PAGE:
Daiichi Sankyo denies AstraZeneca takeover report

Daiichi Sankyo has denied reports that it refused a takeover bid from AstraZeneca last year, and handed back an anti-vomiting painkiller to a US biotech after rejection from the US regulator.

The Japanese pharma issued a sparsely-worded statement denying a report from the online edition of the Nikkei Business magazine, that it had rebuffed a takeover approach from the Anglo-Swedish pharma last year.

Noting the report, which was picked up by news outlets across the world, Daiichi said in its statement that “this is not the fact.”

The report had caused trading in shares in the Japanese pharma to be temporarily suspended on the Tokyo stock exchange after a sudden peak in value.

And in a separate development, US biotech Charleston Laboratories said Daiichi had handed back rights to its hydrocodone pipeline following an FDA rejection in February.

The FDA rejected CL-108 – a combination of hydrocodone, acetaminophen and promethazine – which was intended for management of severe pain without inducing vomiting.

But after rejection for undisclosed reasons, Daiichi has walked out on a 2014 collaboration agreement giving it US marketing rights, with Florida-based Charleston supplying the drug and co-promoting CL-108 other hydrocodone drugs in the US.

Charleston said it plans to re-file the drug in the coming weeks for patients requiring an opioid analgesic while preventing or reducing opioid-induced nausea and vomiting.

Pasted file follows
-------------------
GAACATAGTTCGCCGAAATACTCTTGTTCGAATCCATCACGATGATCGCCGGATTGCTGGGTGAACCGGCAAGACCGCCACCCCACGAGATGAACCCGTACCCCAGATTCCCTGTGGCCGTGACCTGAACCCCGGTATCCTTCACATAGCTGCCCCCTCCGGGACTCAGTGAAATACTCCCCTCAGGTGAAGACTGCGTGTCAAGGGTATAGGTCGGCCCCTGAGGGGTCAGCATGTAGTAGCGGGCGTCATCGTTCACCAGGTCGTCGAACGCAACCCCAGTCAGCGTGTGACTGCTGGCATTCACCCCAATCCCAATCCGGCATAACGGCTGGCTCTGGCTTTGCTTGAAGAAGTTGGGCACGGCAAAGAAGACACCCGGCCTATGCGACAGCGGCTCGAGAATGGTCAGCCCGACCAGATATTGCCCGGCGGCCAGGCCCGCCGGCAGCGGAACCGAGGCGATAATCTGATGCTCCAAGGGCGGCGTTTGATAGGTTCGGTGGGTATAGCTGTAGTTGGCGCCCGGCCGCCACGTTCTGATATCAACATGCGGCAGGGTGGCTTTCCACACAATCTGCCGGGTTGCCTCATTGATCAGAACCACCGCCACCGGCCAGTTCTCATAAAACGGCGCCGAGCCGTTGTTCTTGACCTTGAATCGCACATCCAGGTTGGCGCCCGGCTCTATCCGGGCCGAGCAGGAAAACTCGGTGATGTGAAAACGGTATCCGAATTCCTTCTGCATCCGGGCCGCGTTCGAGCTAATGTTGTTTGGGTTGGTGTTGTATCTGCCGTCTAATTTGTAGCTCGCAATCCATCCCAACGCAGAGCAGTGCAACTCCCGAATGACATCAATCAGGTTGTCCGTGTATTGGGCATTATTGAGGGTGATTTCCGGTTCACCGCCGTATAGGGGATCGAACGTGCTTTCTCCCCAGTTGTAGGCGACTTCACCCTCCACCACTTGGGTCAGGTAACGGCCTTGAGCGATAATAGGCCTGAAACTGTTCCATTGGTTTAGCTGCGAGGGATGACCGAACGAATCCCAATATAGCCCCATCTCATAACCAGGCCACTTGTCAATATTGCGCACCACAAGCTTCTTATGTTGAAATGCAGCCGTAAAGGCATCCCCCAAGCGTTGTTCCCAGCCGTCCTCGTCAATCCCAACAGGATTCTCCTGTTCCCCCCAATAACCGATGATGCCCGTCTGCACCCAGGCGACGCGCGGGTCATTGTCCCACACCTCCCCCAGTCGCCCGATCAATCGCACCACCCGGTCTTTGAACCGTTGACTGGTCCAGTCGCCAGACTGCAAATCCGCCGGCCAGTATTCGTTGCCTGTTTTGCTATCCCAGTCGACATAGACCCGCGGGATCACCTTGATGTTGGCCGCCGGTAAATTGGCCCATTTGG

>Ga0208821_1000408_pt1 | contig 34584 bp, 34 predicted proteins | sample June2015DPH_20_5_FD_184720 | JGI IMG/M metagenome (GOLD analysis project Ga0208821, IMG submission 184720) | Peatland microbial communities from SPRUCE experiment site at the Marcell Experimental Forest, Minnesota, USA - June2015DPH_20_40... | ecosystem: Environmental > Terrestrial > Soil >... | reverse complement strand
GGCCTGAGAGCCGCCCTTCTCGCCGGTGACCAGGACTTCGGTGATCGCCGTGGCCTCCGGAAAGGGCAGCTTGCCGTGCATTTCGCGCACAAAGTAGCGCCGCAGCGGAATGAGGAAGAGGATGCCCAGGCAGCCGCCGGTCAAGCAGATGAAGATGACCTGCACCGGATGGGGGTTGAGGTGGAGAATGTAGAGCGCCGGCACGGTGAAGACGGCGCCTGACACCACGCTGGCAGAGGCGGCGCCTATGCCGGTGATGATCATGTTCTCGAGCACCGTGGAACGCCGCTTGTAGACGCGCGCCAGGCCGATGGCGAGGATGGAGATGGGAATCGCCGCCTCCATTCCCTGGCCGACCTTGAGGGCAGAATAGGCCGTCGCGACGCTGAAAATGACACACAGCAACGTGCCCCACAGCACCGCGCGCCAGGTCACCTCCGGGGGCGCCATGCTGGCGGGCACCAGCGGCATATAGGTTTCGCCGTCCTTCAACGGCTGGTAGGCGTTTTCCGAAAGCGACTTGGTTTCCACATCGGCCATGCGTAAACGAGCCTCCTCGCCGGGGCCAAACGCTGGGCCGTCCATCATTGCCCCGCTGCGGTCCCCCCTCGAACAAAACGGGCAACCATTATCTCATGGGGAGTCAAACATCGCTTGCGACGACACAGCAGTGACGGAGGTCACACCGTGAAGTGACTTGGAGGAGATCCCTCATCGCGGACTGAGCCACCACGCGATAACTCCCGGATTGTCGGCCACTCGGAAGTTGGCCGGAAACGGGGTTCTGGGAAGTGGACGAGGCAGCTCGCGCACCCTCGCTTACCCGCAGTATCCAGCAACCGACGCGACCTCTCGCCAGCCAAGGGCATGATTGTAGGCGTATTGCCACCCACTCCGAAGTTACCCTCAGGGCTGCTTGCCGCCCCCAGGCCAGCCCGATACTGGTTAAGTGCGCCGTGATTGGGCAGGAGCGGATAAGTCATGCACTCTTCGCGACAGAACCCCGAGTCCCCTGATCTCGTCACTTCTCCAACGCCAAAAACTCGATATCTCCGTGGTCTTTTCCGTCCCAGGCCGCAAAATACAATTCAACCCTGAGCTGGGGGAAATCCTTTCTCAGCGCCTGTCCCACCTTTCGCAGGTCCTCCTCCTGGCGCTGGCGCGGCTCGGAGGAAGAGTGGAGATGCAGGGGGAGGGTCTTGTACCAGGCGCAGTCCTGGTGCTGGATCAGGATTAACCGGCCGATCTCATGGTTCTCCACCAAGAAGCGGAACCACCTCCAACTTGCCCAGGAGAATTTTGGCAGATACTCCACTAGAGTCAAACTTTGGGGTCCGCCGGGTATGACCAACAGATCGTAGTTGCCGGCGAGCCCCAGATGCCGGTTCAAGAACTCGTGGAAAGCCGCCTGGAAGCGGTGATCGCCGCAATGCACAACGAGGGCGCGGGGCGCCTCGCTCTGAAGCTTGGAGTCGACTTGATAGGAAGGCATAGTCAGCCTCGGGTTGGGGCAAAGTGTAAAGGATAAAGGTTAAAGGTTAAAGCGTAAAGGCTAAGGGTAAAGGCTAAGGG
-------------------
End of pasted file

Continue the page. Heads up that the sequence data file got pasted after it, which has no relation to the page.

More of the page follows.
The FDA does not reveal reasons for rejecting drugs, and in this case, the manufacturers revealed no details about why the regulator issued a dreaded “complete response letter”.

However, the FDA is currently attempting to tackle the opioid addiction epidemic sweeping some parts of the US and new commissioner Scott Gottlieb has made finding alternative painkillers a priority.

It has already convinced Endo Pharmaceuticals to voluntarily remove its Opana ER from the market because of concerns it lacked enough safeguards to prevent it being abused.

On the other hand, the FDA has fast-tracked development of Eli Lilly and Pfizer’s tanezumab anti nerve growth factor painkiller as part of its quest to find opioid alternatives.

Charleston argues that by allowing patients to relieve pain without vomiting, they will have shortened recovery time and fewer days on opioid medication.

CEO Paul Bosse said: “Through decreasing a patient’s use of opioids, we aim to reduce the risk of misuse and abuse. Charleston Laboratories is dedicated to ensuring safe and responsible prescribing and use of our opioid analgesic portfolio.”

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